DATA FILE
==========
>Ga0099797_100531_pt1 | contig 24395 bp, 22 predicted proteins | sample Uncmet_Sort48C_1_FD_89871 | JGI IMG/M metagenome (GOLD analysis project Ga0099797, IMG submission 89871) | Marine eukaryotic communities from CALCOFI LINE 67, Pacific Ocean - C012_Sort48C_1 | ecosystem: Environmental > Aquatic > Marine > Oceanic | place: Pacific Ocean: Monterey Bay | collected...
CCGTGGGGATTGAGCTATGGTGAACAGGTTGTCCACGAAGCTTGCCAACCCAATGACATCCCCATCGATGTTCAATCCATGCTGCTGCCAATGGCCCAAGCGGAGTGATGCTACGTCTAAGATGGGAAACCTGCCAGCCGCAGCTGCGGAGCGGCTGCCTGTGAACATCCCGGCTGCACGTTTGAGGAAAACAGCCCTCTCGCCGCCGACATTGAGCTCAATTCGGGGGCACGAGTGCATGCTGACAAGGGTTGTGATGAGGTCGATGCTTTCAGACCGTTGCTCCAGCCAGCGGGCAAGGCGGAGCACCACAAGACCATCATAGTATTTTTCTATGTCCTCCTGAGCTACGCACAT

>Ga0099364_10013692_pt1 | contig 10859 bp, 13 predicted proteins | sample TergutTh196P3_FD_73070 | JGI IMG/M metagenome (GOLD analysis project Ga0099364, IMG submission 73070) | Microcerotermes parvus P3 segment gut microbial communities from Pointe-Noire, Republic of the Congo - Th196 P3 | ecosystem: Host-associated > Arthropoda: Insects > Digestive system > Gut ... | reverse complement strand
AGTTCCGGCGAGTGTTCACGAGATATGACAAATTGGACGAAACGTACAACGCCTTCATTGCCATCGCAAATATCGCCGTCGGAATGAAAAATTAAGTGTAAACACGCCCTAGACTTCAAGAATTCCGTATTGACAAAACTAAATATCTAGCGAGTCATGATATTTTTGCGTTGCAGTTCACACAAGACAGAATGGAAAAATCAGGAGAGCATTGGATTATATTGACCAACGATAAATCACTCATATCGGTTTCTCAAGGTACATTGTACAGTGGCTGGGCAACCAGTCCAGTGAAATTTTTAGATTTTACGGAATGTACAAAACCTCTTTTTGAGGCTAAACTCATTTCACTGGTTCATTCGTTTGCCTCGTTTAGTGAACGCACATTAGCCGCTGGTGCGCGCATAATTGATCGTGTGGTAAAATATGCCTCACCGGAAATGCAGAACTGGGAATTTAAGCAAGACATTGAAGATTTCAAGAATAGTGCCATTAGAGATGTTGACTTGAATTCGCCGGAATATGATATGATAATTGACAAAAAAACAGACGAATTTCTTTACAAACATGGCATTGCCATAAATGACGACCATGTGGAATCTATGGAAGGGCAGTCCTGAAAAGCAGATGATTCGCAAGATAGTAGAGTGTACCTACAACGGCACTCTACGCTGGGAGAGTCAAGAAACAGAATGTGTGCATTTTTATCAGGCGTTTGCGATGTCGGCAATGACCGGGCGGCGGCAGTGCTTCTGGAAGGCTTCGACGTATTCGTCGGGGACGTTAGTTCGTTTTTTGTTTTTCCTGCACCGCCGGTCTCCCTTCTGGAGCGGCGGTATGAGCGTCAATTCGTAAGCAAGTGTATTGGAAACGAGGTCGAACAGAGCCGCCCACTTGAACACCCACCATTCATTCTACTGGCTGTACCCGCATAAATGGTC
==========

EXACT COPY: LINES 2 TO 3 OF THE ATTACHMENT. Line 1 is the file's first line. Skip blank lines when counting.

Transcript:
CCGTGGGGATTGAGCTATGGTGAACAGGTTGTCCACGAAGCTTGCCAACCCAATGACATCCCCATCGATGTTCAATCCATGCTGCTGCCAATGGCCCAAGCGGAGTGATGCTACGTCTAAGATGGGAAACCTGCCAGCCGCAGCTGCGGAGCGGCTGCCTGTGAACATCCCGGCTGCACGTTTGAGGAAAACAGCCCTCTCGCCGCCGACATTGAGCTCAATTCGGGGGCACGAGTGCATGCTGACAAGGGTTGTGATGAGGTCGATGCTTTCAGACCGTTGCTCCAGCCAGCGGGCAAGGCGGAGCACCACAAGACCATCATAGTATTTTTCTATGTCCTCCTGAGCTACGCACAT

>Ga0099364_10013692_pt1 | contig 10859 bp, 13 predicted proteins | sample TergutTh196P3_FD_73070 | JGI IMG/M metagenome (GOLD analysis project Ga0099364, IMG submission 73070) | Microcerotermes parvus P3 segment gut microbial communities from Pointe-Noire, Republic of the Congo - Th196 P3 | ecosystem: Host-associated > Arthropoda: Insects > Digestive system > Gut ... | reverse complement strand